The authors of the study actually have an interesting data set and could do interesting things with it. By all means let us study the household income characteristics of cities with organizations that receive NEA grants. But this data will not address the argument that arose in the NEA funding debate that the authors claim to refute. It doesn’t hold up.

      • says

        I requested a correction from the Times of the line suggesting that the study finds that NEA funded events are “just as likely” to be attended by poor as wealthy attendees. This was the response. Curious what you, Michael make of it, and if Zannie finds it accurate.

        Dear Mr. Marcus,

        Thank you for your email. In response to your question, I would direct you to the boldfaced “Finding 2″ in the study at hand. Your question is addressed more fully and with greater nuance in the study text itself, of course, but here is a distillation.

        Finding 2: There is no relationship between arts attendance and the median household income of the local community. However, attendance increases with increases in the percentage of households below the poverty line and with increases in the percentage of households with incomes above $200,000.

        Regarding our claim that the researchers “found that arts grants led poorer people to attend an event just as much as those in higher tax brackets,” it seems evident from this finding that poorer people are just as likely to attend an event as wealthier people, as based on the statement that “there is no relationship” between arts attendance and median income. The increases in attendance with increased income (above $200,000) are mirrored by increases in attendance with decreased income (below the poverty line), so the effects are neutralized.

        We hope this explains, and thanks for taking the time to write. We certainly appreciate your careful reading.

        Best,

        Louis Lucero II
        Assistant to the Senior Editor for Standards
        The New York Times

        • says

          As might be expected, reactions to the study break down along party lines. Right-wingers hate to see their old “elitism” argument thrown into question and liberals like the idea that public funding moves toward equality. The liberal “New Republic” thus has a very positive review of the study here:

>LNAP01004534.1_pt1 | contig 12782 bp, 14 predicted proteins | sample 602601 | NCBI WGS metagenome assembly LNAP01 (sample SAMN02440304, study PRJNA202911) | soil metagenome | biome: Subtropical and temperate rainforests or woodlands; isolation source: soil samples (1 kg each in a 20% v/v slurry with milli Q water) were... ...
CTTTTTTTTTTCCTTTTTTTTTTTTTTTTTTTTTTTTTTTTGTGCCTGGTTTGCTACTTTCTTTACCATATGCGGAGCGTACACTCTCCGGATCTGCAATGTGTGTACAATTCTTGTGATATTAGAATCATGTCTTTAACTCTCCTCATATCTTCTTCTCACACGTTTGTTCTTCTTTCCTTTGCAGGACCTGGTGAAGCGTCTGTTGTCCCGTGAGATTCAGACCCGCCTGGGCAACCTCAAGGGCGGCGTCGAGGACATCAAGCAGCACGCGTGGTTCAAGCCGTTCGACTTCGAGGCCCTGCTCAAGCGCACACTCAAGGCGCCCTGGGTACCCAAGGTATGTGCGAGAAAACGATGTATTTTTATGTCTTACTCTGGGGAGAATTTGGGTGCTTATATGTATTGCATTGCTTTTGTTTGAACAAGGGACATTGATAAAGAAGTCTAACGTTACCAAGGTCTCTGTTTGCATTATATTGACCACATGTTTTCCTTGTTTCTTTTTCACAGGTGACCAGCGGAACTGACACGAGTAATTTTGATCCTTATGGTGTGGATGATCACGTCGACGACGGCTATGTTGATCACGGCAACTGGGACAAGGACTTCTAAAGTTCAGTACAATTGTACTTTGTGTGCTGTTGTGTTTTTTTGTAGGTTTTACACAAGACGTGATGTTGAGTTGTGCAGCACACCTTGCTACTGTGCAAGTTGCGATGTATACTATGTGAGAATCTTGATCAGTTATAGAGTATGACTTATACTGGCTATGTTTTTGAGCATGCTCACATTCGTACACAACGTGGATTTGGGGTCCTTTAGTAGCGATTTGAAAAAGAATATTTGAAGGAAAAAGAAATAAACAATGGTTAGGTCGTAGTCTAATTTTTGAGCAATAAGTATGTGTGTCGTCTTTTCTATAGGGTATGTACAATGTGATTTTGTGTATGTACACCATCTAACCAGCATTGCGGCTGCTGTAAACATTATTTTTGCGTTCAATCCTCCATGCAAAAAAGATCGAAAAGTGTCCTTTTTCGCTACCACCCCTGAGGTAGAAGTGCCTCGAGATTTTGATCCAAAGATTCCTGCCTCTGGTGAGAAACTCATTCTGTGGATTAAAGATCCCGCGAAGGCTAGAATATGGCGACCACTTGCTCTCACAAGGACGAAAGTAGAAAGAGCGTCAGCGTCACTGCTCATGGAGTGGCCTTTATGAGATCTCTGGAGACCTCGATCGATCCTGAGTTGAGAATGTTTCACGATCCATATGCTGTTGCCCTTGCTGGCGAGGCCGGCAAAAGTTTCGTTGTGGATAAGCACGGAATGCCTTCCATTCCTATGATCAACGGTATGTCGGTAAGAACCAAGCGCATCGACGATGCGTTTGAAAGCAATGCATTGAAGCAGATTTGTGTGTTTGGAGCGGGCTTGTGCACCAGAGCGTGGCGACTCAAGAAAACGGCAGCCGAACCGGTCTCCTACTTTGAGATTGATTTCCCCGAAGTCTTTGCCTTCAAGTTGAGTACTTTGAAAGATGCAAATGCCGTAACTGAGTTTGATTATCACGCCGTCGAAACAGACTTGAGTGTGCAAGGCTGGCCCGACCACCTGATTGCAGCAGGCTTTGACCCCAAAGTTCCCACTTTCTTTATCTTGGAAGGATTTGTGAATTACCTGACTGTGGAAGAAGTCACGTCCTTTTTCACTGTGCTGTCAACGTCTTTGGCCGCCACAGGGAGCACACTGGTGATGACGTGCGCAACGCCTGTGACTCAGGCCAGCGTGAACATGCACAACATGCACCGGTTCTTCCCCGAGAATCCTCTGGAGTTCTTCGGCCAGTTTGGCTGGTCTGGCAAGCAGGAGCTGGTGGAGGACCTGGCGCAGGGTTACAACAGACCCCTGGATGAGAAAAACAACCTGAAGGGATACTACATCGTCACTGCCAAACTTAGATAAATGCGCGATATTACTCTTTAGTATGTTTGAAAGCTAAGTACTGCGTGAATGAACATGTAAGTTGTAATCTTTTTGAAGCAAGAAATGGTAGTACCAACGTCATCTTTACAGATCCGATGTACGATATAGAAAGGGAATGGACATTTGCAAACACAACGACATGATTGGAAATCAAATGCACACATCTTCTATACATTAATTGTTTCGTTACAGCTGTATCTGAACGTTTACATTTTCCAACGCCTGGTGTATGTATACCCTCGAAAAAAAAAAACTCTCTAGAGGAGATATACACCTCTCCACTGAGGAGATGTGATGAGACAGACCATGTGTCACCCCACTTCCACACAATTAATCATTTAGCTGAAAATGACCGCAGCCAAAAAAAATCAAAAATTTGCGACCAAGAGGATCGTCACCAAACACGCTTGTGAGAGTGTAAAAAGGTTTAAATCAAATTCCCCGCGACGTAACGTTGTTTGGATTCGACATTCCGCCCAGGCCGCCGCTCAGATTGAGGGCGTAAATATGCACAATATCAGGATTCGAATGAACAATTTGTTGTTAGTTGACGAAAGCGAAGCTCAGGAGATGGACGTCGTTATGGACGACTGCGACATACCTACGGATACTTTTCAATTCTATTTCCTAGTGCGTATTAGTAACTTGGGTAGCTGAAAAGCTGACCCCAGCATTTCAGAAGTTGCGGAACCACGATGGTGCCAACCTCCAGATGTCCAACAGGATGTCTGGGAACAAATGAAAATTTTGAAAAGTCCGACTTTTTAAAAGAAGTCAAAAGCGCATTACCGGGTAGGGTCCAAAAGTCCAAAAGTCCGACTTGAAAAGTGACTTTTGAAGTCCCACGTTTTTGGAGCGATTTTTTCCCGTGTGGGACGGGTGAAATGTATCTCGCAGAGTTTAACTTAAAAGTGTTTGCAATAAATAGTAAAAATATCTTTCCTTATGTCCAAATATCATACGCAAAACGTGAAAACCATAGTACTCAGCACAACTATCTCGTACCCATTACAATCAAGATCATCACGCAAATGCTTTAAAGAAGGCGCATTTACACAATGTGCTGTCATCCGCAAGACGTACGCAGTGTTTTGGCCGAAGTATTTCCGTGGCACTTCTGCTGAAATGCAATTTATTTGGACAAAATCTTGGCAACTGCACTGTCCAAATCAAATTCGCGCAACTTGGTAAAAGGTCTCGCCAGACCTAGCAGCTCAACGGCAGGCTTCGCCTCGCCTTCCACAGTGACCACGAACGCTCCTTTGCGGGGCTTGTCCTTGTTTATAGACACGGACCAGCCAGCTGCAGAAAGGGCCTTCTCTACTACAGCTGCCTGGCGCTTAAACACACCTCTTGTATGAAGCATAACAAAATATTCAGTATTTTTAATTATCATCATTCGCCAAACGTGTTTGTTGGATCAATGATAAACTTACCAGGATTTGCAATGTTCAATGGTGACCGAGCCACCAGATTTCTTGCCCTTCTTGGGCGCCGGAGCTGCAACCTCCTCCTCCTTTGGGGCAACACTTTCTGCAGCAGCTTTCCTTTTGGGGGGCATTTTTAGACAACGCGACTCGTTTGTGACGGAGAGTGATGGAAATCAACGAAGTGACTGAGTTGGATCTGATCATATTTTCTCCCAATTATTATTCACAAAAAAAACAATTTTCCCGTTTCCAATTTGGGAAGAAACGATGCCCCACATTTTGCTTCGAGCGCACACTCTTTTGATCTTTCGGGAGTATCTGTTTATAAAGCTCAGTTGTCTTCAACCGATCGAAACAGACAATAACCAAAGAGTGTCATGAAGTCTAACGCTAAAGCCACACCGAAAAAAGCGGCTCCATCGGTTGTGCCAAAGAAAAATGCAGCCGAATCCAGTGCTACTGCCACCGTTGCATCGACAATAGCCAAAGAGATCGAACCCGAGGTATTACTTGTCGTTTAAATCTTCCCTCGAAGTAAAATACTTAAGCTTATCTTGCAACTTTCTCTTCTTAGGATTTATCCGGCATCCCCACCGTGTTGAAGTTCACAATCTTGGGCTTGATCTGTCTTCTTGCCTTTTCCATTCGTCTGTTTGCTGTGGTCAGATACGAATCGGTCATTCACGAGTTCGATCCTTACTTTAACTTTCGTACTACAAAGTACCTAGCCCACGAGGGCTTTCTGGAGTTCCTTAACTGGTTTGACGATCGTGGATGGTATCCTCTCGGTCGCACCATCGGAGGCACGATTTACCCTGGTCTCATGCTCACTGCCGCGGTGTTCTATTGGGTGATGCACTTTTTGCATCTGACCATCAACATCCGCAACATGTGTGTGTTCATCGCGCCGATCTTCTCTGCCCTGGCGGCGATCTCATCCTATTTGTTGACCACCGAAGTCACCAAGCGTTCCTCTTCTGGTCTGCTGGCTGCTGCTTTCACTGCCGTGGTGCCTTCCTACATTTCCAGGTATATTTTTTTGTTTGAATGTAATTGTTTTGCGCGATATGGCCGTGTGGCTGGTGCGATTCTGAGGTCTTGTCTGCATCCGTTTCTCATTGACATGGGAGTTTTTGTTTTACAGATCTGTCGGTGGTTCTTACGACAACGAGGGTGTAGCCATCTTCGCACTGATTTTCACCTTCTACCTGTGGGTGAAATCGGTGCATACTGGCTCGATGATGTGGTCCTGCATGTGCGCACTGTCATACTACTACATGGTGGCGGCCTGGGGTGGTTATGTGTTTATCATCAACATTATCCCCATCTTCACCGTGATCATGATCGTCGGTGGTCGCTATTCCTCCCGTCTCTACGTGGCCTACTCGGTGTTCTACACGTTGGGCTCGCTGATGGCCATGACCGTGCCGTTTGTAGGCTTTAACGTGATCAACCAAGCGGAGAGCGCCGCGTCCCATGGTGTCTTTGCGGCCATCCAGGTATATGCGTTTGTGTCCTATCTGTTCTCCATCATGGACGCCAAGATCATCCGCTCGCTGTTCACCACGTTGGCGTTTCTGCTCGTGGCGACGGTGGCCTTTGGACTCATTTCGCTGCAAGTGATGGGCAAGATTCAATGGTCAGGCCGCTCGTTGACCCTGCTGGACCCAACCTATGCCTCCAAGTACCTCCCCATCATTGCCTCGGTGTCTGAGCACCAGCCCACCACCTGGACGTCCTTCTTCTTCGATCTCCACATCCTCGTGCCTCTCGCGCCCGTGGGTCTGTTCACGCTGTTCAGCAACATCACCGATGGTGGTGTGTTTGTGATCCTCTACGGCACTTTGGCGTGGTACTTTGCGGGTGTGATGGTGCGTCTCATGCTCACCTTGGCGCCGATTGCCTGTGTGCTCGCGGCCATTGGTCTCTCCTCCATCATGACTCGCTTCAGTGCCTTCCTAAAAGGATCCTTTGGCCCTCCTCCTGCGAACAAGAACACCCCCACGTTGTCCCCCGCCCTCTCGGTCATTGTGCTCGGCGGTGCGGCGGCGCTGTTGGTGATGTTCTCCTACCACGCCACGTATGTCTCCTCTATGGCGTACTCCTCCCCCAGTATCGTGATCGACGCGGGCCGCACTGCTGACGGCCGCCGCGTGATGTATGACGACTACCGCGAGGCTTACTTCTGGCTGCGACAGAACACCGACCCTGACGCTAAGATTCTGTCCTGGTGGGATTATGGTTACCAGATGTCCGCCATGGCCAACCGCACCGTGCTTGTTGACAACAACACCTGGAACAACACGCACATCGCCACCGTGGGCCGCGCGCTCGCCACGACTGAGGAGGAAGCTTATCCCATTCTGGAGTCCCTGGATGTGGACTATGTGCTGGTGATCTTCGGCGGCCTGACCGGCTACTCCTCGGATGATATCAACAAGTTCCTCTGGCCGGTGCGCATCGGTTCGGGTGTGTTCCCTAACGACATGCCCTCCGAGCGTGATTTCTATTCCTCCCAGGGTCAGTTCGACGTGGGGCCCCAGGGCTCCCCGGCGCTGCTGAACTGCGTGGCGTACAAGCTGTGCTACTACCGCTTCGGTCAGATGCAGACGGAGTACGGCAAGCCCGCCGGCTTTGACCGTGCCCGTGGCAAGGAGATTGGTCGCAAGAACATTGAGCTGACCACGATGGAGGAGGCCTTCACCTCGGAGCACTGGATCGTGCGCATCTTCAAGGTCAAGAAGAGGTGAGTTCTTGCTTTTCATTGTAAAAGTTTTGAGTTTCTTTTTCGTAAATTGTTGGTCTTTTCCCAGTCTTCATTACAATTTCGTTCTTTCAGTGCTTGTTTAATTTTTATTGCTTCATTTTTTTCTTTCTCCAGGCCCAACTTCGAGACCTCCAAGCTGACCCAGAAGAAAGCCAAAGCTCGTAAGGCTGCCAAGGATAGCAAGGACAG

http://www.newrepublic.com/article/116482/nea-study-proves-rich-arent-only-ones-enjoying-arts

          It quotes a key point from the study: “Free attendance shoots up in communities where it gives a grant, from an average of 16,000 patrons to 40,931, and per capita attendance nearly doubles, from 2.3 percent to 4.4 percent. The study does not argue that the arts are need-blind—anyone who has paid for a ticket at Lincoln Center knows that isn’t true. But it does show that, far from being ‘a wealth transfer from poorer to wealthier citizens,’ federal funding for the arts guarantees that when you erect a theater in a mixed-income community, the seats don’t all go to the one percent.”

          In short, public funding lowers ticket prices thus making seats more affordable to a wider demographic.

          Another here’s another analogy regarding the general arguemnt: Far fewer children from poor families attend college than those from middle class and upper class groups. So should we eliminate the funding for all state universities because it distributes educational funds upward? That would, by the way, include Indiana University where Mr. Rushton teaches….

          • says

            The New Rubublic is citing a correlation not a causation. And it is also assuming that poor people are more likely to attend these free events. Lincoln Center does a lot of free events and a lot of rich people attend them. What’s needed here is hard audience data. And it exists. It’s actually generated by the NEA and those numbers look bad. Do all the seats in a newly erected theater go to the 1%, no. Do 40% of the seats for the performance of a musical go to people in households in the top 5%, yes. And that’s not effective use of that money.